Set in a New England university town, One Percent More Humid follows two college-aged friends (played by Juno Temple and Julia Garner) reunite for the summer to help each other cope with the untimely loss of a childhood friend, an effort that inevitably entails smoking pot, drinking cheap beer at dingy dive-bars, skinny-dipping, and having forbidden affairs. Nominated for Best U.S. Narrative Feature and Winner of Best Actor (Alessandro Nivola) in a U.S. Narrative Feature at the 2017 Tribeca Film Festival, One Percent More Humid explores such themes of heartache, love, and retribution via the bold affectations of two young women trying to make sense of themselves and their circumstances.
Known for his musical contributions to Award-winning documentaries like Rich Hill, Marina Abramović: The Artist is Present, as well as one of this year’s top prize winners at Cannes, Chloe Zhao’s The Rider, Nathan Halpern sets up a score that is effortless and meditative, with pieces like “Calling to Me” and “We Miss You” providing a compelling emotional backdrop for the romantic themes and picturesque visuals of the film settled within and around the woodlands.
TYF: How did you become involved with this project?
NATHAN HALPERN: Liz W. Garcia, the director, contacted me about the film a couple of years before it had went to production. She sent the script, which I really connected with, and we talked about it. She actually wrote the film quite a while earlier — at least 10 years earlier, and it was a script that [garnered] a lot of interest, though she refrained from selling it because she wanted to direct it herself. She sort of waited until that point where she was able to kind of get it off the ground.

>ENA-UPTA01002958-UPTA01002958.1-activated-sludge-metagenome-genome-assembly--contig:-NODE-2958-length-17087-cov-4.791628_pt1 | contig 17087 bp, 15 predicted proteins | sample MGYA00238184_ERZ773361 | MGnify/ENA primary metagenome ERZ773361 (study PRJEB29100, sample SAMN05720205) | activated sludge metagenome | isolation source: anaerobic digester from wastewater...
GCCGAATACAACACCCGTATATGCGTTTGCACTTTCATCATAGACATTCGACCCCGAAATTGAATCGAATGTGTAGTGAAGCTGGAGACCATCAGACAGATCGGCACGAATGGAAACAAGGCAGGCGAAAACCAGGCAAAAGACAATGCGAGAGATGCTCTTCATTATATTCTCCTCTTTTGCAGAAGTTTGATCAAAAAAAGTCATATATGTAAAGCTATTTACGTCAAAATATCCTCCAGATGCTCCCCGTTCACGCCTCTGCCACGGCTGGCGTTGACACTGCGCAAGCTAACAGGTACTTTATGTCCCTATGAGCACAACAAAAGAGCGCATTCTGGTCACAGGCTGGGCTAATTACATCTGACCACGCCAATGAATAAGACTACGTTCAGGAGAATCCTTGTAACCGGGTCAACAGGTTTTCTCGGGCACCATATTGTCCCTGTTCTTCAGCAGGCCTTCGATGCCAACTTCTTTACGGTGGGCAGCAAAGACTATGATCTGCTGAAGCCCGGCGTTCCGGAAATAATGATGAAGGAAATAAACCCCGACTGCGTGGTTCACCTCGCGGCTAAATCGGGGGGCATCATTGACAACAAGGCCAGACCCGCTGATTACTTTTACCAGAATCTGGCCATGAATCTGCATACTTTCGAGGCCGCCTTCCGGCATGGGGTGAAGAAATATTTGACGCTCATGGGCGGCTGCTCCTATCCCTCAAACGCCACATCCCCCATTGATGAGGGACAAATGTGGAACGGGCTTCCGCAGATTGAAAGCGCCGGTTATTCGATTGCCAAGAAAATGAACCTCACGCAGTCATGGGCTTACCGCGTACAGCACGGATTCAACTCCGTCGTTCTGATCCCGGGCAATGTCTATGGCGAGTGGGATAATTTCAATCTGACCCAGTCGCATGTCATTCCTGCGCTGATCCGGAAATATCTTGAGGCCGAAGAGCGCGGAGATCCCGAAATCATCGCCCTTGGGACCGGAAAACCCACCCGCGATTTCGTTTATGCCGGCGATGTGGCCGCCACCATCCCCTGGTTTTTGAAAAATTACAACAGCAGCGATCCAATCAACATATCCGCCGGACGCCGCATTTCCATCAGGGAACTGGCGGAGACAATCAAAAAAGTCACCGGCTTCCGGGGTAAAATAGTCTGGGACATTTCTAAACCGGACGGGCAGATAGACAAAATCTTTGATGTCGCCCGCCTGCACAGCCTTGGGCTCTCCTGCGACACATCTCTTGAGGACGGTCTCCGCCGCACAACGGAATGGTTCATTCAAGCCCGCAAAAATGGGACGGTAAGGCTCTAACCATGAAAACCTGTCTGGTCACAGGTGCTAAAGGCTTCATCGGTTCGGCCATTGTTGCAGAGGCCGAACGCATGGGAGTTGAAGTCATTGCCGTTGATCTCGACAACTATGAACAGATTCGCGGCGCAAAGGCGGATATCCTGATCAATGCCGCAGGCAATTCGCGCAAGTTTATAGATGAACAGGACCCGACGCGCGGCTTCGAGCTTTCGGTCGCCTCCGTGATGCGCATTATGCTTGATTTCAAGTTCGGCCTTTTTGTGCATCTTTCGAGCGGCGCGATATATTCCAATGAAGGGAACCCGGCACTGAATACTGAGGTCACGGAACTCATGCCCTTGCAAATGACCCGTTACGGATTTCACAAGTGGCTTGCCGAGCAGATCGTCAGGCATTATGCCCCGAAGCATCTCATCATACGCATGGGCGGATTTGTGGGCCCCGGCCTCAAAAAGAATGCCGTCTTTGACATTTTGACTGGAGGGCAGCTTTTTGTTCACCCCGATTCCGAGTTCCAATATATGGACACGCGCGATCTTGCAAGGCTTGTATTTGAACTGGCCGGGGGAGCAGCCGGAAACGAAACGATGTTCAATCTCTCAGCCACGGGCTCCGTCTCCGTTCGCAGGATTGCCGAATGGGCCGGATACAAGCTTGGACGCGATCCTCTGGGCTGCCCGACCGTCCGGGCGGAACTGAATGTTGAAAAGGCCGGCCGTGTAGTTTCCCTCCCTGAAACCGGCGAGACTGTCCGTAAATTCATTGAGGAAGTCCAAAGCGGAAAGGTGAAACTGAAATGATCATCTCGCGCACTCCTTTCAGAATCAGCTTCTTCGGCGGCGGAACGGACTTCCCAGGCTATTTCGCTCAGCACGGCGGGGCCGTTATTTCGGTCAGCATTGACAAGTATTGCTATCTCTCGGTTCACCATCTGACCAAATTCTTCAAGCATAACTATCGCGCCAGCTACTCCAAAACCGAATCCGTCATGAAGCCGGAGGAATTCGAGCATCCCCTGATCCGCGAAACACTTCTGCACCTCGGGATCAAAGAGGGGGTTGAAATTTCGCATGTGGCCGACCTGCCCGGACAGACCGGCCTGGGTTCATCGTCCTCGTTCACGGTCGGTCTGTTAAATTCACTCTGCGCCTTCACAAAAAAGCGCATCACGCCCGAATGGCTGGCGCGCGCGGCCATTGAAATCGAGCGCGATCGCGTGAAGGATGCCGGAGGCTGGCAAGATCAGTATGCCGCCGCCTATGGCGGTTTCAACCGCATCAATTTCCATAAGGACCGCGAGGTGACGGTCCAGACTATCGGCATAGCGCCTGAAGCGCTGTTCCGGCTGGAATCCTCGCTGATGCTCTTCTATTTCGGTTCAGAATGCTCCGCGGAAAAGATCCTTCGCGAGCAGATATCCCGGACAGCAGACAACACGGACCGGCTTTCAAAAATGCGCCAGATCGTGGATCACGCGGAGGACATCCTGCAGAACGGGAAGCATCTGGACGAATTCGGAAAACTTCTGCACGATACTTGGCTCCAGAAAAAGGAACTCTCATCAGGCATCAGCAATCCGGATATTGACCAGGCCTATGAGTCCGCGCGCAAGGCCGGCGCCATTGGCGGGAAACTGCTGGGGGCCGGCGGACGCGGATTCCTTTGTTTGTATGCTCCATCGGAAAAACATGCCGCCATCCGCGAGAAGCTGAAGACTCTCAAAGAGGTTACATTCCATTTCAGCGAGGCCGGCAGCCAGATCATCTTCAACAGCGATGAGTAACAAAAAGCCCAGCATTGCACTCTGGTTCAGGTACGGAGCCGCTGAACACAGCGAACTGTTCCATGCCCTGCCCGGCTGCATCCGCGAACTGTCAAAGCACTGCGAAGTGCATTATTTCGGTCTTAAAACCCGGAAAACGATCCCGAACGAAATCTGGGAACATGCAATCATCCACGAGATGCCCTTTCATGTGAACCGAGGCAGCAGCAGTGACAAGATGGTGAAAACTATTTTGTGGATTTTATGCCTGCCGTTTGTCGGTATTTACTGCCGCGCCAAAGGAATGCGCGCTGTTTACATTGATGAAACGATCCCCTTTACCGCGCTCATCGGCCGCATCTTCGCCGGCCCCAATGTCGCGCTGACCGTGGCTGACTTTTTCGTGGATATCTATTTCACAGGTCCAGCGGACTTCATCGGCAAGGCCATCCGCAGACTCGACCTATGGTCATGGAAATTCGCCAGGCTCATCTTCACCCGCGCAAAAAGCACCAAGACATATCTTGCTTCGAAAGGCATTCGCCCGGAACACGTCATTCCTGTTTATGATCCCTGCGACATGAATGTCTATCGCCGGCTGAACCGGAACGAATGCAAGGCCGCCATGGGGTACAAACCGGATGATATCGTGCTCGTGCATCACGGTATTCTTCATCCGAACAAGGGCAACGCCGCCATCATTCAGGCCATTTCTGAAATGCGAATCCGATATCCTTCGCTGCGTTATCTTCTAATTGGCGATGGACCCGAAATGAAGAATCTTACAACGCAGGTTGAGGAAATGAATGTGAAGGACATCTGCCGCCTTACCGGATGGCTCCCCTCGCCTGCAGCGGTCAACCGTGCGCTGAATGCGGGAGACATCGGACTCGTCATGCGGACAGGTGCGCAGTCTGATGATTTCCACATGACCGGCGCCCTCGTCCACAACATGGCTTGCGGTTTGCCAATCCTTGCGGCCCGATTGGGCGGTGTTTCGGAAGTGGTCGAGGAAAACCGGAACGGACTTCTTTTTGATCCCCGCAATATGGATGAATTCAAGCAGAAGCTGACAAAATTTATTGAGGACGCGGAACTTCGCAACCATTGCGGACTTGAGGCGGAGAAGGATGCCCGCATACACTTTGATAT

TYF: There’s this very lovely and specific aesthetic and nuance to the film. What was that process of collaboration between yourself and Liz in terms of marrying the visuals and themes into the score?
NATHAN HALPERN: When looking at the film, I think there’s two things. There’s a cinematic aesthetic to it that has a bit of this quality of a teenage daydream. There’s a very romantic quality to a lot of the motifs — the recurring visuals of the lake, and the woods, and this young woman journeying through the woods. There’s a very classic, poetic quality to that. Queuing off of that, I think, led to the music having that same mystical aspect. Though, at the same time, there’s also a very real pain that’s underlying everything. There are occasions where this very delicate, romantic piano motif will be set against churning, distorted sounds that remind us of the anguish that underlies everything in the film.